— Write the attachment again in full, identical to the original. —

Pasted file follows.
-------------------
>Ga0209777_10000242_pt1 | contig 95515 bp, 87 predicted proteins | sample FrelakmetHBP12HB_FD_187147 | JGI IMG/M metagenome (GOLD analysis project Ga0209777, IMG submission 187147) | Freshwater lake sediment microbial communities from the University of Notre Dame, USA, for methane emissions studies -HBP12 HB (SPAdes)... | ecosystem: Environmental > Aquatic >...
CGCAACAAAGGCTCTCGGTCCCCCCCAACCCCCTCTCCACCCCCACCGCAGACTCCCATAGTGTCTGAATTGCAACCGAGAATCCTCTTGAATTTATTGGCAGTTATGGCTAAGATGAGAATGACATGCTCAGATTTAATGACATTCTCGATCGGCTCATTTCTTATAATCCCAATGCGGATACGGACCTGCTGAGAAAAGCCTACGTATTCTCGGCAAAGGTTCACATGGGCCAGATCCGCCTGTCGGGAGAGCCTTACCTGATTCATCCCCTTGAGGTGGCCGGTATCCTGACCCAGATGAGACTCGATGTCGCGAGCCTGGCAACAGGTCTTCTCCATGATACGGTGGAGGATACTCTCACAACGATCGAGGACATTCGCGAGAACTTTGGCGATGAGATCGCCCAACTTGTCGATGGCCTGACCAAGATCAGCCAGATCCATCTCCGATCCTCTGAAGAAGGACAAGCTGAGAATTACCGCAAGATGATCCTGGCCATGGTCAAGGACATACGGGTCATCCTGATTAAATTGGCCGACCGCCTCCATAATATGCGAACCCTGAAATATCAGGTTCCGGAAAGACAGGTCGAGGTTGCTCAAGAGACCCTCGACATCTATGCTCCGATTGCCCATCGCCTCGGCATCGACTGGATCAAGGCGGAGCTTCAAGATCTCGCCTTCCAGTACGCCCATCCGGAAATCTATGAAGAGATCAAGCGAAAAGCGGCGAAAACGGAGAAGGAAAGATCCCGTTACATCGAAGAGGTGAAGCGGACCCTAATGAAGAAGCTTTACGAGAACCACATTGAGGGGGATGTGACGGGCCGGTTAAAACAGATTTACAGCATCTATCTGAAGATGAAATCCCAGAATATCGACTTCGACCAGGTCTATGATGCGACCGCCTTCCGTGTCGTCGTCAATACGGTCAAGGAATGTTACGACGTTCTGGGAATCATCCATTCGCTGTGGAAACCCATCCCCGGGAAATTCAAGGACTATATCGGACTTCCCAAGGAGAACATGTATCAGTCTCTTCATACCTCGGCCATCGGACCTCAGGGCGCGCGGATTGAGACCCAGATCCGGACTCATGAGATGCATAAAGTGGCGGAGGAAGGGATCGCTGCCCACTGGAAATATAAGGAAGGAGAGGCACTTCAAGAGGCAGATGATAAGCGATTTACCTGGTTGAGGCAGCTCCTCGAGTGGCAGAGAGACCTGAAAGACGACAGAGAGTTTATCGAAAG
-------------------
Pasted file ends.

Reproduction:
>Ga0209777_10000242_pt1 | contig 95515 bp, 87 predicted proteins | sample FrelakmetHBP12HB_FD_187147 | JGI IMG/M metagenome (GOLD analysis project Ga0209777, IMG submission 187147) | Freshwater lake sediment microbial communities from the University of Notre Dame, USA, for methane emissions studies -HBP12 HB (SPAdes)... | ecosystem: Environmental > Aquatic >...
CGCAACAAAGGCTCTCGGTCCCCCCCAACCCCCTCTCCACCCCCACCGCAGACTCCCATAGTGTCTGAATTGCAACCGAGAATCCTCTTGAATTTATTGGCAGTTATGGCTAAGATGAGAATGACATGCTCAGATTTAATGACATTCTCGATCGGCTCATTTCTTATAATCCCAATGCGGATACGGACCTGCTGAGAAAAGCCTACGTATTCTCGGCAAAGGTTCACATGGGCCAGATCCGCCTGTCGGGAGAGCCTTACCTGATTCATCCCCTTGAGGTGGCCGGTATCCTGACCCAGATGAGACTCGATGTCGCGAGCCTGGCAACAGGTCTTCTCCATGATACGGTGGAGGATACTCTCACAACGATCGAGGACATTCGCGAGAACTTTGGCGATGAGATCGCCCAACTTGTCGATGGCCTGACCAAGATCAGCCAGATCCATCTCCGATCCTCTGAAGAAGGACAAGCTGAGAATTACCGCAAGATGATCCTGGCCATGGTCAAGGACATACGGGTCATCCTGATTAAATTGGCCGACCGCCTCCATAATATGCGAACCCTGAAATATCAGGTTCCGGAAAGACAGGTCGAGGTTGCTCAAGAGACCCTCGACATCTATGCTCCGATTGCCCATCGCCTCGGCATCGACTGGATCAAGGCGGAGCTTCAAGATCTCGCCTTCCAGTACGCCCATCCGGAAATCTATGAAGAGATCAAGCGAAAAGCGGCGAAAACGGAGAAGGAAAGATCCCGTTACATCGAAGAGGTGAAGCGGACCCTAATGAAGAAGCTTTACGAGAACCACATTGAGGGGGATGTGACGGGCCGGTTAAAACAGATTTACAGCATCTATCTGAAGATGAAATCCCAGAATATCGACTTCGACCAGGTCTATGATGCGACCGCCTTCCGTGTCGTCGTCAATACGGTCAAGGAATGTTACGACGTTCTGGGAATCATCCATTCGCTGTGGAAACCCATCCCCGGGAAATTCAAGGACTATATCGGACTTCCCAAGGAGAACATGTATCAGTCTCTTCATACCTCGGCCATCGGACCTCAGGGCGCGCGGATTGAGACCCAGATCCGGACTCATGAGATGCATAAAGTGGCGGAGGAAGGGATCGCTGCCCACTGGAAATATAAGGAAGGAGAGGCACTTCAAGAGGCAGATGATAAGCGATTTACCTGGTTGAGGCAGCTCCTCGAGTGGCAGAGAGACCTGAAAGACGACAGAGAGTTTATCGAAAG